medicine-man of the local group. In such a case a messenger is sent into the bush, carrying five feathers or charred sticks, each with a mark on it made by the Headman, who is the oldest medicine-man. If the girl's father and his brothers are equally divided in opinion, the Headman decides which of the two men proposed shall have the girl. They are told that he who finds the greater number of feathers or sticks, which have been scattered in the bush, is to have her. The man favoured by the Headman always goes in the right direction.
A wife is bound to be faithful to her husband. For the first offence she is branded with a fire-stick. For a second offence she is speared in the leg; for further offences she is killed. But no penalty attaches to the man.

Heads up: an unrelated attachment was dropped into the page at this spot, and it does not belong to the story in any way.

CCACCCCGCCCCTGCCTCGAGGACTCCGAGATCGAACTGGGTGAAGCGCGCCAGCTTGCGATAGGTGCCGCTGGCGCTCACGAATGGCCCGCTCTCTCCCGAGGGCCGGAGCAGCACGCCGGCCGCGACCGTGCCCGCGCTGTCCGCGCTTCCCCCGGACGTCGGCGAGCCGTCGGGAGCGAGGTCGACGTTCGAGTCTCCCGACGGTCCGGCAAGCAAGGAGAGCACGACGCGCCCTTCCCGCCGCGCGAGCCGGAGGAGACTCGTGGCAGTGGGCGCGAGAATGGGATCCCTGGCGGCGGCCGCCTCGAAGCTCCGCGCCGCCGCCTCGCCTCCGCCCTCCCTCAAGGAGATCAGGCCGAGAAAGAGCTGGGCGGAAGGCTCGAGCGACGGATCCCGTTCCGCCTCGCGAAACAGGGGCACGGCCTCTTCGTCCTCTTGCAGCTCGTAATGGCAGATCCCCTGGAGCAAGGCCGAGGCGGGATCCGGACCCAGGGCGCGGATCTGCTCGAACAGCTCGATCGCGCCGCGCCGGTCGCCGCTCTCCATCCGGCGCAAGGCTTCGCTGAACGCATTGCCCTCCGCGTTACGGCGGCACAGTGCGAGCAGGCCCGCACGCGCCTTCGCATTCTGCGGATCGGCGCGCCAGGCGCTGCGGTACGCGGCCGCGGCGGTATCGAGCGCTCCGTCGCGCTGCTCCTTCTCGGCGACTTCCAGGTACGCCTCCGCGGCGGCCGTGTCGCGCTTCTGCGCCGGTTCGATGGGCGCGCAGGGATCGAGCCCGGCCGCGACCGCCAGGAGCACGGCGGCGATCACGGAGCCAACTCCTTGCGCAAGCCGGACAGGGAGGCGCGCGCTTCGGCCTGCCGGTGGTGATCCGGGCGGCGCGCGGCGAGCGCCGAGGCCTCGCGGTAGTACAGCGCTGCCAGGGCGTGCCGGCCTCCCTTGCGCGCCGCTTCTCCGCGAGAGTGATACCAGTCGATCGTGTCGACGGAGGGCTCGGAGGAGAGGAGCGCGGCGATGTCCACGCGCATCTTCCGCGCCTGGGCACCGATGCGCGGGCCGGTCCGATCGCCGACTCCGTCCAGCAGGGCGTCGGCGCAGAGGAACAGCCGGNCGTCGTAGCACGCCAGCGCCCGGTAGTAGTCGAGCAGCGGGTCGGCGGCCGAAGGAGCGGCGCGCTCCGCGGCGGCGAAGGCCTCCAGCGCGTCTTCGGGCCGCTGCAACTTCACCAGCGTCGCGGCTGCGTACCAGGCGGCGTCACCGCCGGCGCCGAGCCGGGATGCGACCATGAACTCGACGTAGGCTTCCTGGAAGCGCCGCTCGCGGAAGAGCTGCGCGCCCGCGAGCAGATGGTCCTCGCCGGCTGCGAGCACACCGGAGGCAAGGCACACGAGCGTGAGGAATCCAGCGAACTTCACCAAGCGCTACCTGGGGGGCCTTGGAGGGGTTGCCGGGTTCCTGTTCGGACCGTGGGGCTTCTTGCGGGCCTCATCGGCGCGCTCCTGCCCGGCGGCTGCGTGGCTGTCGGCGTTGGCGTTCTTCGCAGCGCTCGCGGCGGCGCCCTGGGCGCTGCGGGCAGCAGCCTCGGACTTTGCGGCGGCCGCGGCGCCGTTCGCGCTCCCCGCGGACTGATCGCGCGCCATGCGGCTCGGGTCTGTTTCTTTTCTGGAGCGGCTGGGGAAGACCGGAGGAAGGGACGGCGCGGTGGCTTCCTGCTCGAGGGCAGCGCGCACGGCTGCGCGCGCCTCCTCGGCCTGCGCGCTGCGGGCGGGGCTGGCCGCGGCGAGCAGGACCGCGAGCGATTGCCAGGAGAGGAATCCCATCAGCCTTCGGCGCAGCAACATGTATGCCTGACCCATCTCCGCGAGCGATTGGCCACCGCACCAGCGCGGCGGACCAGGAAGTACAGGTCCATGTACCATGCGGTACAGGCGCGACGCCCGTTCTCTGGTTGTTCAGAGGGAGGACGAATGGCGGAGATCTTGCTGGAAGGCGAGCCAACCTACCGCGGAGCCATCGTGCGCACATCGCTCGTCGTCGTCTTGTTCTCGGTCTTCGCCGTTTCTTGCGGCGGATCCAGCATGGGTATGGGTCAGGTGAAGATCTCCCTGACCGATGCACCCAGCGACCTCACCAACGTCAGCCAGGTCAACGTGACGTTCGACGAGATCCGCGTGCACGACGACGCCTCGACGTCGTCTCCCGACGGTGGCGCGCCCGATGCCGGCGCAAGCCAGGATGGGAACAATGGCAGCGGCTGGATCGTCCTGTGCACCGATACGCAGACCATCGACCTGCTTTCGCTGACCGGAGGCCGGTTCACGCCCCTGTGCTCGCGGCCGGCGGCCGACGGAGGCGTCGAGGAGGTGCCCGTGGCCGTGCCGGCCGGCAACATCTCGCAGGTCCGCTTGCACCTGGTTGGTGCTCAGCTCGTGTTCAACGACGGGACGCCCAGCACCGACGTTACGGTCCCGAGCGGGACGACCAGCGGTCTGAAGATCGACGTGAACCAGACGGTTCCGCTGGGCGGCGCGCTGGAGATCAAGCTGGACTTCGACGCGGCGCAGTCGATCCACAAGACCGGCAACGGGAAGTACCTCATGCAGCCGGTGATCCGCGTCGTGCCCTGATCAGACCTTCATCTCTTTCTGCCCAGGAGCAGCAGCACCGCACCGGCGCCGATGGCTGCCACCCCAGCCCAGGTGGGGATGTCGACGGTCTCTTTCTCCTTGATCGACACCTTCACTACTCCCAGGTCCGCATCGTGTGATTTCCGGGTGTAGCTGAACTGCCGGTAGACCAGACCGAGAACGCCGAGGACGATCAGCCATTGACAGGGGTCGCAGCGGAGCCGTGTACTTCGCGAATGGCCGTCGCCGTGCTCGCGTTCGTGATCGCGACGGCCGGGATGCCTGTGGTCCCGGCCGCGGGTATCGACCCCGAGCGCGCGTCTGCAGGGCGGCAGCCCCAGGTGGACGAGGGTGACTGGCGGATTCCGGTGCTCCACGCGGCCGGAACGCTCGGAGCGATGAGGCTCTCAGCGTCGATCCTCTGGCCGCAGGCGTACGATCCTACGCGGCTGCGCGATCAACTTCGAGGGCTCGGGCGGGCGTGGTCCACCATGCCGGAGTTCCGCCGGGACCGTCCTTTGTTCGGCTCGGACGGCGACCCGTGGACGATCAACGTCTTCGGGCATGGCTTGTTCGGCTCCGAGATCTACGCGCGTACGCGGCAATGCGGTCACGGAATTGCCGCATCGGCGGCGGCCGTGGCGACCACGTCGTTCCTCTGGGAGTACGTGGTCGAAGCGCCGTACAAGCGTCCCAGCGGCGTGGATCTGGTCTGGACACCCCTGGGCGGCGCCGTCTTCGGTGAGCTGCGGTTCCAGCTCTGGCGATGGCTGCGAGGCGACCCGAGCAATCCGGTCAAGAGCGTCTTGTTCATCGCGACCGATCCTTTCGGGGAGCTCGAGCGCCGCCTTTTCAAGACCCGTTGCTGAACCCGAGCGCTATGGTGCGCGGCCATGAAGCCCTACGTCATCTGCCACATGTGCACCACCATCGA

It is very rarely that women are lent, excepting to visitors, but it is occasionally done for a friend who has no wife; but in all cases only to one who is of the proper class name. The most frequent case is when one of the Headmen (medicine-men) requests a loan for some friendly visitor.
When a man dies, his widow goes to his brother.
In cases of elopement, the old men give chase, and when the girl is caught she is severely beaten, and the man who took her away has, if her promised husband wishes it, to fight with him. The number of spears to be thrown is determined by the medicine-men.
In the Narrang-ga tribe of Yorke Peninsula, the restrictions which affect marriage are neither class, totem, nor locality, but relationship. The class and totem names pass from father to child, the totems having, as in some other cases of male descent, become attached to localities instead of being scattered over the tribal country. In tabulating the marriages and descents in this tribe from the data given by the old men, I found that descent is in the male line, and that a man might marry a woman even of his own totem. As in all tribes, sister- marriage was strictly forbidden. This rule of course included the father's brother's daughter and the mother's sister's daughter, but a prohibition
- D. Elphinstone Roe.